Now, you need to navigate to the path where you saved the python file. On the command line, type “cd”, then type the path or copy and paste the location. This can be done from sublime. Right-click on the code where you saved and click ”copy file path”.

It should look something like this shown below:

When you hit enter, that should execute the commands. You should be able to see the change in the I/O tabs on the teach pendant. Check to see if the commands got executed and if there are no waypoints or motion in the part of the code.

We can send the “.script” files through the socket as well.

For anyone who is not sure what these files are, in simple terms, the cobot generates a “.script” file when the “.urp” file is executed while programming on Teach pendant (in Local mode). This file can be copied and sent to the UR, which is similar to running the “.urp” file.

To test, you can create some Moves with waypoints on the teach pendant and run the program after saving. You can browse to the folder where the file is saved, and you can see that there are 3 files related to the same program/recipe:

Now you can use this script file to the computer connected with the socket connection. With the lines of code below, you can define the path of the script file in the open function. Make sure the path to the script file is correctly directed in the line below:

f = open (“/URScript/test.script”, “rb”)

l = f.read(1024)

 

while (l):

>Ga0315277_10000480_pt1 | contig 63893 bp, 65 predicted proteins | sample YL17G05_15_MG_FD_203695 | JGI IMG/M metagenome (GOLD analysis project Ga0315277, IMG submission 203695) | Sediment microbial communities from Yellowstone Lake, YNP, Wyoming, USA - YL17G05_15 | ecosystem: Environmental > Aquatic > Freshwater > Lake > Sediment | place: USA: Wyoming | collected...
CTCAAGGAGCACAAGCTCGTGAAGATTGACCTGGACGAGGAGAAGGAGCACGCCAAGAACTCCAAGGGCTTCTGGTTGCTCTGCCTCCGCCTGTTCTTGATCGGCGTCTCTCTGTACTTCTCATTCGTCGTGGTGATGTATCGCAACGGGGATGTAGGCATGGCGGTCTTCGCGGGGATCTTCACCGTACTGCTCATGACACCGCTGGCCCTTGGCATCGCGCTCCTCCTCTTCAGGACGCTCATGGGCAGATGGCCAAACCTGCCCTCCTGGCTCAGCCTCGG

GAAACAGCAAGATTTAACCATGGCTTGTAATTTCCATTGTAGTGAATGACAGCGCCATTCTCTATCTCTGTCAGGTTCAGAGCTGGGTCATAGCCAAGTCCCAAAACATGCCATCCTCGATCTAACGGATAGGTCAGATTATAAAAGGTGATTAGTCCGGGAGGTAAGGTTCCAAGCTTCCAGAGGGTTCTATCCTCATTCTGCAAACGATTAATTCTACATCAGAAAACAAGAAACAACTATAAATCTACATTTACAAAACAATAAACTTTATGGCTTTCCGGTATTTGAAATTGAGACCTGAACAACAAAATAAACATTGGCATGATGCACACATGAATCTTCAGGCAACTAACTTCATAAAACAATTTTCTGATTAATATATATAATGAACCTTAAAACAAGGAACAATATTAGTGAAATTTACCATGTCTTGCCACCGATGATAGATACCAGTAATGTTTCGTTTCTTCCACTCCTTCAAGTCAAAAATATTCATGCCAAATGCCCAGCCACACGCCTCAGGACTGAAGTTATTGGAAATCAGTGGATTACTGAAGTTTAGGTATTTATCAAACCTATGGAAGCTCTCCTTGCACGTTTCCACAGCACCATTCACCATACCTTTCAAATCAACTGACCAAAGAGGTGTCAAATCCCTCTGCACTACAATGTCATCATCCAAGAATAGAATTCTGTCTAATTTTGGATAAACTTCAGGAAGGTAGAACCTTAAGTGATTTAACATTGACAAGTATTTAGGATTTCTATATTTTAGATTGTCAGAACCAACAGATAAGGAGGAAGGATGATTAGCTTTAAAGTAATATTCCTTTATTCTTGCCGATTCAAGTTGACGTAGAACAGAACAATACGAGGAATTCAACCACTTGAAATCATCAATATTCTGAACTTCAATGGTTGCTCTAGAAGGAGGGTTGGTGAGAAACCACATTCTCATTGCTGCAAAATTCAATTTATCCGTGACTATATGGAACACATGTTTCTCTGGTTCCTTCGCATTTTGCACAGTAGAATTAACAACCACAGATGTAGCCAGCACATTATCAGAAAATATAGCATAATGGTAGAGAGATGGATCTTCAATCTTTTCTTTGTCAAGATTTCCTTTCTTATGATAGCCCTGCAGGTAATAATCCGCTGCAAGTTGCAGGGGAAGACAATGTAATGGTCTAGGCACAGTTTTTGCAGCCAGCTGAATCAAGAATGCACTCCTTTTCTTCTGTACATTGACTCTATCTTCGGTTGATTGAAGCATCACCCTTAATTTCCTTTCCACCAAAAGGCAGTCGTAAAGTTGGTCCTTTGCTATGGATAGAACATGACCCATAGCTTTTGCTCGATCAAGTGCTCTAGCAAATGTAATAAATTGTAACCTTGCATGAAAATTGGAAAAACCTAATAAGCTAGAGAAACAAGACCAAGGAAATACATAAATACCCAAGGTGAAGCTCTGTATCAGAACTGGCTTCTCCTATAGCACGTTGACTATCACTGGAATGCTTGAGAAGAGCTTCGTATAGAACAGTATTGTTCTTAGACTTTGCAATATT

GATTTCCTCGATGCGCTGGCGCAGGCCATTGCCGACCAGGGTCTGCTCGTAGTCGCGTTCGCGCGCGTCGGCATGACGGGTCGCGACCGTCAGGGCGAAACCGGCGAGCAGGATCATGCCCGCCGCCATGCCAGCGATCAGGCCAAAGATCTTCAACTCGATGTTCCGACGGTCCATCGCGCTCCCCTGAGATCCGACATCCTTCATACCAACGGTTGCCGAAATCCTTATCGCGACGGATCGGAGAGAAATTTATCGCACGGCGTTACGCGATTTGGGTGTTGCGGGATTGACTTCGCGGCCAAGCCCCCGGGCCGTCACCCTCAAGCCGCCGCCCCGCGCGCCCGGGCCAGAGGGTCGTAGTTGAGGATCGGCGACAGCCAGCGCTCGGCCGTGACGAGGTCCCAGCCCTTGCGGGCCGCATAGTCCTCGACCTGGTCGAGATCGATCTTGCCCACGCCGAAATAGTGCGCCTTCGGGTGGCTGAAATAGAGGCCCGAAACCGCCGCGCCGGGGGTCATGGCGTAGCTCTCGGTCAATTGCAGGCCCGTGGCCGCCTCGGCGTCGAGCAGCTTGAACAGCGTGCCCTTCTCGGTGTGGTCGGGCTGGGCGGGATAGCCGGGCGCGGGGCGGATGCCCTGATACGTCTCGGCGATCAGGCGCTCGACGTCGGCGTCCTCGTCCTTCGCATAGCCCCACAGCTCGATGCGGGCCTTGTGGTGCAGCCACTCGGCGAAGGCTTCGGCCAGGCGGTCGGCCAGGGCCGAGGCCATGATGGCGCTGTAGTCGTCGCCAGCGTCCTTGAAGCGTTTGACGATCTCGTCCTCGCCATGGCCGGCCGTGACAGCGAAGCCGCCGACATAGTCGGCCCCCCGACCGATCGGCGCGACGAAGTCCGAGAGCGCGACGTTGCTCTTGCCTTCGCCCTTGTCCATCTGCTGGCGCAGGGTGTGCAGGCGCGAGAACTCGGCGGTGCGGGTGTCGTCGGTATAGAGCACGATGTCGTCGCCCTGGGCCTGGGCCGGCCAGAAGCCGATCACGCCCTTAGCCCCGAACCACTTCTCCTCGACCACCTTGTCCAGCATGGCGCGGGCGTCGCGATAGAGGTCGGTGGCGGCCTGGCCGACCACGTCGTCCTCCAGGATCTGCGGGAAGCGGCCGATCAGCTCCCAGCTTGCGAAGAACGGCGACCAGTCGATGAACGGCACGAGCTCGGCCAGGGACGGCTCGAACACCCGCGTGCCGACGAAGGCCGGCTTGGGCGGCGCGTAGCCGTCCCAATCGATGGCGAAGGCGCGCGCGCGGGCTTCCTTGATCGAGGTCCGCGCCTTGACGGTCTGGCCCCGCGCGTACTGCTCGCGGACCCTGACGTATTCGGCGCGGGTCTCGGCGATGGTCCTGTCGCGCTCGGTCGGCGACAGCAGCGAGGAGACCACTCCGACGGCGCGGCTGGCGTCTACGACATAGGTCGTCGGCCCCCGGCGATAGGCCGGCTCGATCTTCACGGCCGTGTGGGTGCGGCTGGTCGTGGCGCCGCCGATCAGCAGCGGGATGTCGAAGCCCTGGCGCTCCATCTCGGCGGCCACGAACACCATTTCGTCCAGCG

s.send(l)

    l = f.read(1024)

We can use this method to send some of the functions, or to specifically control the grippers which are designed with URcaps. The URcap-based grippers cannot be controlled from I/O ports, so this is an easy way to control from your host computer without having to create programs on the teach pendant.

In this example, we will see the widely used Robotiq 2F gripper. In our zip file, there is compiled version of the Robotiq gripper script which includes all the functions of the gripper.

Pictured below is a list of gripper commands:

python8

From the above list, if you remove the hashtag (#)/uncommenting the code line, that specific line gets executed. In this example, we will uncomment the functions rq_activate_and_wait () and rq_close_and_wait () which activates and actuates the gripper.

Follow the same steps as the previous process and use the gripper.script file in the open command.

Here is an example:

Proceeding with the same process in the previous step on the command line, executing this python file would activate and actuate the gripper. This process can be done in the same way as on GUI, meaning multiple waypoints can be defined and the gripper can be actuated.

Programming on python will provide more flexibility and allows complex programming. The applications are limitless while using python.

If you have any questions or would like to obtain the previously mentioned .zip file, please let us know!

Contact us, and we can assist you if you have any application in mind that you would like to apply this to.

Karthik Rangarajan

INDUSTRIAL AUTOMATION APPLICATION ENGINEER

Axis NJ, is a high-tech distributor. We specialize in automation, drives, motion control, machine vision, machine safety and robots. Our staff of specialists are available to assist you with projects of any scale. Our headquarters is in Somerville, NJ and branch office in Long Island. Axis has been covering Metro NY and New Jersey for over 30 years.